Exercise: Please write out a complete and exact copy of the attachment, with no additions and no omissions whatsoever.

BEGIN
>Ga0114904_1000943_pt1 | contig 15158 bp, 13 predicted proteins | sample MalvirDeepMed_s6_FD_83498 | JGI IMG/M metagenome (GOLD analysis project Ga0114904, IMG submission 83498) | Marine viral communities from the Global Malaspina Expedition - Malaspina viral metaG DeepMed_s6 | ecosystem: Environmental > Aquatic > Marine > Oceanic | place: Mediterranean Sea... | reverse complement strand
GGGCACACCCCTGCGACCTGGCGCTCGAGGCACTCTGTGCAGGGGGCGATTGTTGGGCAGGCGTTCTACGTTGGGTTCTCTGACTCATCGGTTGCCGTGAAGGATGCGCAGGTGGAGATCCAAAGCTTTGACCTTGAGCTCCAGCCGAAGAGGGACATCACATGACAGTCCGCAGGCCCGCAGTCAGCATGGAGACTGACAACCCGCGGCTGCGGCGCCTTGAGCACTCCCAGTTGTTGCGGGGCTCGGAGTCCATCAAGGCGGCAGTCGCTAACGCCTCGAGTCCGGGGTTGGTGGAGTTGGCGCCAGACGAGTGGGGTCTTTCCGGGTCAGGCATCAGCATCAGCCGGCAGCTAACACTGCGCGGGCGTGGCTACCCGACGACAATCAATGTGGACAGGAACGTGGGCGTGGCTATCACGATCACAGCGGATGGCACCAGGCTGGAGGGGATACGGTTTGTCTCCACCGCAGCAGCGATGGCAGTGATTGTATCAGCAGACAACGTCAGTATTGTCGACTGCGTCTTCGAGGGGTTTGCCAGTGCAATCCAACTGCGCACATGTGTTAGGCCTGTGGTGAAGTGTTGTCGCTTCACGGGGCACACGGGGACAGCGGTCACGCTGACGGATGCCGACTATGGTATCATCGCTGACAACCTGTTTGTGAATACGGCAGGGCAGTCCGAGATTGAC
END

>Ga0114904_1000943_pt1 | contig 15158 bp, 13 predicted proteins | sample MalvirDeepMed_s6_FD_83498 | JGI IMG/M metagenome (GOLD analysis project Ga0114904, IMG submission 83498) | Marine viral communities from the Global Malaspina Expedition - Malaspina viral metaG DeepMed_s6 | ecosystem: Environmental > Aquatic > Marine > Oceanic | place: Mediterranean Sea... | reverse complement strand
GGGCACACCCCTGCGACCTGGCGCTCGAGGCACTCTGTGCAGGGGGCGATTGTTGGGCAGGCGTTCTACGTTGGGTTCTCTGACTCATCGGTTGCCGTGAAGGATGCGCAGGTGGAGATCCAAAGCTTTGACCTTGAGCTCCAGCCGAAGAGGGACATCACATGACAGTCCGCAGGCCCGCAGTCAGCATGGAGACTGACAACCCGCGGCTGCGGCGCCTTGAGCACTCCCAGTTGTTGCGGGGCTCGGAGTCCATCAAGGCGGCAGTCGCTAACGCCTCGAGTCCGGGGTTGGTGGAGTTGGCGCCAGACGAGTGGGGTCTTTCCGGGTCAGGCATCAGCATCAGCCGGCAGCTAACACTGCGCGGGCGTGGCTACCCGACGACAATCAATGTGGACAGGAACGTGGGCGTGGCTATCACGATCACAGCGGATGGCACCAGGCTGGAGGGGATACGGTTTGTCTCCACCGCAGCAGCGATGGCAGTGATTGTATCAGCAGACAACGTCAGTATTGTCGACTGCGTCTTCGAGGGGTTTGCCAGTGCAATCCAACTGCGCACATGTGTTAGGCCTGTGGTGAAGTGTTGTCGCTTCACGGGGCACACGGGGACAGCGGTCACGCTGACGGATGCCGACTATGGTATCATCGCTGACAACCTGTTTGTGAATACGGCAGGGCAGTCCGAGATTGAC